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dc.contributor.authorBusch, Stephen
dc.contributor.authorSimpson, Lydia
dc.contributor.authorSobierajski, Frances
dc.contributor.authorRiske, Laurel
dc.contributor.authorAinslie, Philip
dc.contributor.authorWillie, Chris
dc.contributor.authorStembridge, Mike
dc.contributor.authorMoore, Jonathan
dc.contributor.authorSteinback, Craig
dc.date.accessioned2020-01-07T12:29:39Z
dc.date.available2020-01-07T12:29:39Z
dc.date.issued2020-01-08
dc.identifier.citationBusch, S.A., Simpson, L.L., Sobierajski, F., Riske, L., Ainslie, P.N., Willie, C.K., Stembridge, M., Moore, J.P. and Steinback, C.D. (2020) 'Muscle Sympathetic Reactivity to Apneic and Exercise Stress in High-Altitude Sherpa', American Journal of Physiology-Regulatory, Integrative and Comparative Physiology.
dc.identifier.issn0363-6119
dc.identifier.issn1522-1490 online
dc.identifier.urihttp://hdl.handle.net/10369/10882
dc.descriptionArticle published in American Journal of Physiology-Regulatory, Integrative and Comparative Physiology on 08 January 2020, available at: https://doi.org/10.1152/ajpregu.00119.2019.en_US
dc.description.abstractLowland-dwelling populations exhibit persistent sympathetic hyperactivity at altitude that may alter vascular function. High altitude populations, such as Sherpa, exhibit greater peripheral blood flow in response to acute stress, suggesting Sherpas may exhibit lower sympathetic activity and reactivity to stress than Lowlanders. Muscle sympathetic activity (MSNA; microneurography) including frequency (bursts/min), incidence (bursts/100HB), amplitude (% of max burst), was measured at rest in Lowlanders (n=14; age=27±6yrs) at 344m and following a 8- 9 days of graded ascent to 5050m. Sherpa (age=32±11yrs) were tested at 5050m (n=8). Neurovascular reactivity (i.e., change in MSNA patterns) was measured during maximal end expiratory apnea, isometric hand-grip (IHG; 30% maximal voluntary contraction for 2 minutes) and post exercise circulatory occlusion (PECO; 3 minutes). Total normalized SNA (au/min) was calculated over 10 cardiac cycles during baseline and pre-volitional apnea breakpoint. Lowlander burst frequency (11±5 bursts/min to 30±7 bursts/min; Mean±SD; p<0.001) and burst incidence (25±13 bursts/100HB to 53±15 bursts/100HB; p<0.001) increased at 5050m. In contrast, Sherpas had lower burst frequency (23±11 bursts/min; p<0.05) and incidence (30±13 bursts/100HB; p<0.05) at 5050m. MSNA increases in Lowlanders and Sherpa during apnea at 5050m were significantly lower than Lowlanders at 344m (both P<0.05), with a possible sympathetic ceiling reached in Lowlanders at 5050m. MSNA increased similarly during the IHG/PECO in Lowlanders at 334m and 5050m altitude and Sherpa at 5050m. Sherpa demonstrate overall lower sympathetic activity and reactivity during severe stress. This may be a result of improved systemic hemodynamic function associated with evolutionary adaptations to permanent residency at altitude.en_US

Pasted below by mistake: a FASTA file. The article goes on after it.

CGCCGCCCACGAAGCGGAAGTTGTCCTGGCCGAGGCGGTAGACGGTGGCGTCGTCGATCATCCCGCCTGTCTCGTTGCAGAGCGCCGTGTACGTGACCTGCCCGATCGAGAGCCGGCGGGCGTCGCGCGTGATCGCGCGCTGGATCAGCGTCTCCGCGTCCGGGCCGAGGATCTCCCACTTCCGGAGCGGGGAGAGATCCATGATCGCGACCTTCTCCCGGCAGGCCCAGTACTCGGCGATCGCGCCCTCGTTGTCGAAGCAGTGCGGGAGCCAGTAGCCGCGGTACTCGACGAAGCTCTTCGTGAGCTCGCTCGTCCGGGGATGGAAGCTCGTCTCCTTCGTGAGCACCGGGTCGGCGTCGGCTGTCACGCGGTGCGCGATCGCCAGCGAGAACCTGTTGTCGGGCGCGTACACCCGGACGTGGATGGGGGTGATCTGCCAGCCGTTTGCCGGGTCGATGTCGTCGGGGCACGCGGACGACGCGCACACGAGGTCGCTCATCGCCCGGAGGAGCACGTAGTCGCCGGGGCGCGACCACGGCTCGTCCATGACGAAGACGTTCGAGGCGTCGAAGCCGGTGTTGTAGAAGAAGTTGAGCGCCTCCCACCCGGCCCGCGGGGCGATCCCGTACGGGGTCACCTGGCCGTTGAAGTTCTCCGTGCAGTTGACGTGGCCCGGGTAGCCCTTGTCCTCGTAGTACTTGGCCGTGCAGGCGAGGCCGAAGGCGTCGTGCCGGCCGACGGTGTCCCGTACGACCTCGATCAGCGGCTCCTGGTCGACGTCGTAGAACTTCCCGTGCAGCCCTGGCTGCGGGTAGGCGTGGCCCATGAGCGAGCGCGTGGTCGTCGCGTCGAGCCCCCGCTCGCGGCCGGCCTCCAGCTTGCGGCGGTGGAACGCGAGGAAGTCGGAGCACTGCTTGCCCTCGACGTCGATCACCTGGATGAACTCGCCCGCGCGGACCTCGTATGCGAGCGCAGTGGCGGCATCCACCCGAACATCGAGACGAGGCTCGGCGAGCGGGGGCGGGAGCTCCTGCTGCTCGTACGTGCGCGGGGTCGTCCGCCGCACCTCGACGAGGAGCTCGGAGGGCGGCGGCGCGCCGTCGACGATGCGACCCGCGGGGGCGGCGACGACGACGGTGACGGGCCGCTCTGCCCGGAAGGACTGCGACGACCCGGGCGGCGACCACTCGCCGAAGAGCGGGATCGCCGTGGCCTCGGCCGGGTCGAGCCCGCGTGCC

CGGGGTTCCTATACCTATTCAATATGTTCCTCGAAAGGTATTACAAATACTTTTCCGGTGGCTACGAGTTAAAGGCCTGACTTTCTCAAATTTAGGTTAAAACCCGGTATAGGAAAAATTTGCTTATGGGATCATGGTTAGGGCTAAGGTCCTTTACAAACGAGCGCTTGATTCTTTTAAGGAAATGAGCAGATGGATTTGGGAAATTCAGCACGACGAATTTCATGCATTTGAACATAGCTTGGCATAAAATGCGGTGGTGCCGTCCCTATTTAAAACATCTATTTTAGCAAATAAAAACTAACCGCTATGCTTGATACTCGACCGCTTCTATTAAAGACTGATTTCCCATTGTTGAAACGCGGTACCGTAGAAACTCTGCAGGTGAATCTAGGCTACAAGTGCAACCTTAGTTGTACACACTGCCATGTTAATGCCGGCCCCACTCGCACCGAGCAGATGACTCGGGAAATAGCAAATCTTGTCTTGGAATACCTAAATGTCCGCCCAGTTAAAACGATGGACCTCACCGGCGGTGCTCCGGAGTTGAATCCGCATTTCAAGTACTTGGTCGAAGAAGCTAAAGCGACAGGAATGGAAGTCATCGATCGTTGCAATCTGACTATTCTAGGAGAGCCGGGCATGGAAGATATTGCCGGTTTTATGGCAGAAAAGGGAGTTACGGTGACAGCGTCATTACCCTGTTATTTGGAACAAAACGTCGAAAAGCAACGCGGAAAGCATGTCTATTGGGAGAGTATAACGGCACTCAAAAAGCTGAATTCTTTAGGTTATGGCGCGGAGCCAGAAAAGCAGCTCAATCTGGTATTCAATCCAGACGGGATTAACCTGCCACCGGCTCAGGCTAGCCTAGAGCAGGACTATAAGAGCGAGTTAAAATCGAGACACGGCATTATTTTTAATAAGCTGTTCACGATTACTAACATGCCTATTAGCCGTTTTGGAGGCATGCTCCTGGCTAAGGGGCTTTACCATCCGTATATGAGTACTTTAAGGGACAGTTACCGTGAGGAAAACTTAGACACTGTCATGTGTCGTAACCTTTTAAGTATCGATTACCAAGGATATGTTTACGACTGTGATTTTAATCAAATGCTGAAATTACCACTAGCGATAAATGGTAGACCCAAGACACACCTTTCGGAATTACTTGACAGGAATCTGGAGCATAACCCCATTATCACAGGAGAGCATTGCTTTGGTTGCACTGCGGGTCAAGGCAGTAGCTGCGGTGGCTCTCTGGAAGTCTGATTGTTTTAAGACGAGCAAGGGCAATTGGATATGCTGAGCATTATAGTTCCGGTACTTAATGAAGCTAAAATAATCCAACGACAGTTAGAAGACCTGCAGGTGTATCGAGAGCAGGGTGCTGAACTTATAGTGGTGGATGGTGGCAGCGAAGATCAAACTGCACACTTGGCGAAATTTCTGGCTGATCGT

dc.language.isoenen_US
dc.publisherAmerican Physiological Societyen_US
dc.relation.ispartofseriesAmerican Journal of Physiology-Regulatory, Integrative and Comparative Physiology;
dc.titleMuscle sympathetic reactivity to apneic and exercise stress in high-altitude Sherpaen_US
dc.typeArticleen_US
dc.identifier.doihttps://doi.org/10.1152/ajpregu.00119.2019
dcterms.dateAccepted2019-12-16
rioxxterms.funderCardiff Metropolitan Universityen_US
rioxxterms.identifier.projectCardiff Metropolian (Internal)en_US
rioxxterms.versionAMen_US
rioxxterms.licenseref.urihttp://www.rioxx.net/licenses/under-embargo-all-rights-reserveden_US
rioxxterms.freetoread.startdate2021-01-08
rioxxterms.funder.project37baf166-7129-4cd4-b6a1-507454d1372een_US


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